“So Ron sat in on the bass—Walter Booker was our bassist—Ron sat in and we started playing ‘Cousin Mary.’ When I finished my saxophone solo I was standing over to the side of the stage, and Ray Codrington started playing his trumpet solo. Eric came over to me and said, ‘Man, can I borrow your horn? ’Cause I want to get some of this.’ I said, OK, and I loaned him my alto and I walked out and sat out in front of the band to listen. Booker was already sittin’ there, smoking a cigarette, so I sat next to him. When the piano solo finished, Ray was standing on the other side of the bandstand picking his nose—hip—with his left hand, had the trumpet behind him, looking off to the side.
“The piano solo finished, then Eric Dolphy started playing from off of the side of the bandstand as he was walking to the front. And he was playing some of the most convoluted music I ever heard; I’ve never heard anything else like it since, right? And I’m sitting there listening, and I happen to look up at Ray and Ray stopped pickin’ his nose and Ray look like this,” White says, his eyes bulging, his mouth agape, his finger feigning nose-picking.
“At first I think Ray thought I was coming back for another solo, but I was doing something else; it wasn’t me. And he had never heard anything like that either, and he just started laughin’ and laughed all the way through the solo! Joe Chambers was the drummer, and he was playing, but his head started turning like the RCA Victor dog! Eric and Ron got into some stuff on ‘Cousin Mary’ which I’ve never heard the likes of anywhere since.
“That was the last tune of the set, and when it was over, Booker said to me, ‘Andrew, I ain’t never gonna make no more jokes about your alto sound after what I heard here tonight.’ I said, ‘Yeah, but he was using my horn.’ And Booker said, ‘Oh, lord!’” White is cracking up at the memory.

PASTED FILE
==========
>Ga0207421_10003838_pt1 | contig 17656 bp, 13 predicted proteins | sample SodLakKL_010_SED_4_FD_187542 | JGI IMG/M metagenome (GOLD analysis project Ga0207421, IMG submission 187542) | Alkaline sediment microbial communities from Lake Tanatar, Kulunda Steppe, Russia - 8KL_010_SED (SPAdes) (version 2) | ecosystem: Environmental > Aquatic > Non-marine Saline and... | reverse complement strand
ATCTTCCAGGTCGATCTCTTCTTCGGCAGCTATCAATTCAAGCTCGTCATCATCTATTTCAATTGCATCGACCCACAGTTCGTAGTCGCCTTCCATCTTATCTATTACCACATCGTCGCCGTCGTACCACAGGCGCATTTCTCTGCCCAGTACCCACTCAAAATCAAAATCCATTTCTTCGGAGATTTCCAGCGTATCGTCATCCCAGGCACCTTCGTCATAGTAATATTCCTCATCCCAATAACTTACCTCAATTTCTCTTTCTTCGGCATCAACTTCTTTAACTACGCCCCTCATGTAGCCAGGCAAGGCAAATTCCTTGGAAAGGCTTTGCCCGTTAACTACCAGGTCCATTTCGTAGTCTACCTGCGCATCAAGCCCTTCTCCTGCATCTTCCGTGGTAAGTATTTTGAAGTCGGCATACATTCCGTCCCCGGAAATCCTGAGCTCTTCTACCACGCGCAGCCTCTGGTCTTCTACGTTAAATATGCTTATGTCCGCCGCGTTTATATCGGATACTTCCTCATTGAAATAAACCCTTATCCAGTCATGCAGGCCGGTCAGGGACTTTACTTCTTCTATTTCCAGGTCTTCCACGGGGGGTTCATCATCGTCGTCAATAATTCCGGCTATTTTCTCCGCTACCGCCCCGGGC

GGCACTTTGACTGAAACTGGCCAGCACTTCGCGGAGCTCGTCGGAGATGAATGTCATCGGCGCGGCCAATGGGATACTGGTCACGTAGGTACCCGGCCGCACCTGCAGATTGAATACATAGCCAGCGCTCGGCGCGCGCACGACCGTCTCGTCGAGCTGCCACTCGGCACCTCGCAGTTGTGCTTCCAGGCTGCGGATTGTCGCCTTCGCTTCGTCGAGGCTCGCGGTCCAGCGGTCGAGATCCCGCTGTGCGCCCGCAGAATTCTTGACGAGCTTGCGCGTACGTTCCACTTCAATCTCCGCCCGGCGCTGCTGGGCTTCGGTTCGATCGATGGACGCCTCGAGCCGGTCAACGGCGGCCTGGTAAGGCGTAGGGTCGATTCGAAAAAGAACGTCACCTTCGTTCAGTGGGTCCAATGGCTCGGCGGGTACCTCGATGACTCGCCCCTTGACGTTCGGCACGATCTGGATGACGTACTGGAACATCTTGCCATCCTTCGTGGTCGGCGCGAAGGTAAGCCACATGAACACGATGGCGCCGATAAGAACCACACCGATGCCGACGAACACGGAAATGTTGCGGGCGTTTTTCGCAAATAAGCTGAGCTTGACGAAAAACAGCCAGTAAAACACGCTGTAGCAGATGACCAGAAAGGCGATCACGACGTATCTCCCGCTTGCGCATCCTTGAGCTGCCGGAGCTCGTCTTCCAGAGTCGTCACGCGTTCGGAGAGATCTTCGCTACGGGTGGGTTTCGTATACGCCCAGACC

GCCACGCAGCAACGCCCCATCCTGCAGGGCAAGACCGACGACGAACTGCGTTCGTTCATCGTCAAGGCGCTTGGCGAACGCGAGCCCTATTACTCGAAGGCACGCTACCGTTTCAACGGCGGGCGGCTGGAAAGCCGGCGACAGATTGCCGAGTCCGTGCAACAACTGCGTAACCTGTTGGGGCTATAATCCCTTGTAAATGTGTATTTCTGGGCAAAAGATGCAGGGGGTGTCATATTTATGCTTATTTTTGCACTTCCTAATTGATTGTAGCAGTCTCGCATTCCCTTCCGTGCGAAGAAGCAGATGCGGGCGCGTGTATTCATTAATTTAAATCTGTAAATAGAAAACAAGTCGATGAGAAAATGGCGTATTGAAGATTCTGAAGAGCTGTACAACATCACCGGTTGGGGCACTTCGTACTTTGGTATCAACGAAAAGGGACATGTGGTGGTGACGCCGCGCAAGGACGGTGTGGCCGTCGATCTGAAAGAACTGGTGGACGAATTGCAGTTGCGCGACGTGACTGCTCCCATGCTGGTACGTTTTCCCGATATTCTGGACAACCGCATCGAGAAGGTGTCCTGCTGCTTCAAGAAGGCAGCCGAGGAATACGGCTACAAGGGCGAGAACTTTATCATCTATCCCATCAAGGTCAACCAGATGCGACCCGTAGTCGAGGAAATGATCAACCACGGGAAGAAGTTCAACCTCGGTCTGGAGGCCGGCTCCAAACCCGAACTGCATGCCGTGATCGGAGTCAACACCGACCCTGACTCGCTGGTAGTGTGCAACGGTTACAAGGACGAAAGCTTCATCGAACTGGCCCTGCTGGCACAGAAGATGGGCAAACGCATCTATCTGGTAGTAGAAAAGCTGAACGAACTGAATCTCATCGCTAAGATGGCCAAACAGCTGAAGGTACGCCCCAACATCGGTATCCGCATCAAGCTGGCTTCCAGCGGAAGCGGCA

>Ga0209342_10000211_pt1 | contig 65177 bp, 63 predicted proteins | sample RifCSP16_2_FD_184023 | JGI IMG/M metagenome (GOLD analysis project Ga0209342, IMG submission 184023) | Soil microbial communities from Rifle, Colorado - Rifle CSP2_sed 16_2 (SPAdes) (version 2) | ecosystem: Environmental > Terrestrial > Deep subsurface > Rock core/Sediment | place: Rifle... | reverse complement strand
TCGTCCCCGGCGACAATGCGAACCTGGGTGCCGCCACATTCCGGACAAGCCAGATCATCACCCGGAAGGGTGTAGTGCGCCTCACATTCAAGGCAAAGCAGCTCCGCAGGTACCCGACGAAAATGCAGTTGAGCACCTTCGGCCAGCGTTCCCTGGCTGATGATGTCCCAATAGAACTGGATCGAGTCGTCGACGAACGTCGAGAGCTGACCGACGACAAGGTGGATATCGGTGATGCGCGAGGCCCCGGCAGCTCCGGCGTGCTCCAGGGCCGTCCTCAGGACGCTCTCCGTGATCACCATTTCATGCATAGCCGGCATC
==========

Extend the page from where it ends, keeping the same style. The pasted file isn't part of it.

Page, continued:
“So I went over to the side of the stage to get my horn from Eric, and we started talkin’, and this was mystical. We started talking, and he was a very loquacious fella, but everybody else says he was quiet, but with me he was really talkative. We were talkin’ music theory and everything, and he started telling me about certain ideas he was playing. And then he pulled out a piece of manuscript paper and he wrote down a scale; a systemic scale that he was working from. I was listening to him talk while he was explaining this scale and his approach to using this intervallic concept, and my eyes started bulging but he couldn’t see them bulging because he was talking so much. What I was thinking while listening to him is that I was working from the exact same scale at the same time. To me it was a coincidence; I’ve told this story to other people and they say it’s mystical. When he got down to the [end of his speech], he said, ‘You know what man, you sound like you’re doing the same thing!’ And I said, ‘I may be doing the same thing, but I don’t sound like you!’ Then we just looked at each other and broke up laughing, and we were brothers from then on.”
Dolphy took White’s place in The JFK Quintet at the Caverns in the summer of ’63 when Andrew went to Tanglewood Music Center to study oboe. “When I came back from Tanglewood and we started working, it was made quite clear to me by several Washingtonians, musicians included, that one wise-guy alto player is enough for Washington. So, I’m still here today!”
“I play Selmer, alto and tenor, Mark IV. I got the alto in 1958; I got the tenor in 1962. The mouthpiece on the alto is a Brilhart Level-Air metal mouthpiece; the facing is number 5. I use a number 1 1/2 Rico Royal reed. On the tenor I use a Strathon with the adjustable tonal chamber closed; that’s the number 5 facing. And I use a number 2 Rico Royal reed. I play a soft reed; nobody believes that. I have the physiognomy of an oboe player; I don’t have a saxophone player’s physiognomy, so I can play with the compression and the breath velocity of probably three times as much as a regular saxophone player. Because of that I can use a smaller [number] reed and manipulate it to the maximum much more than a regular saxophone player. Regular players who use much harder reeds have so much energy and effort going into producing sound that it distracts from their creative process.”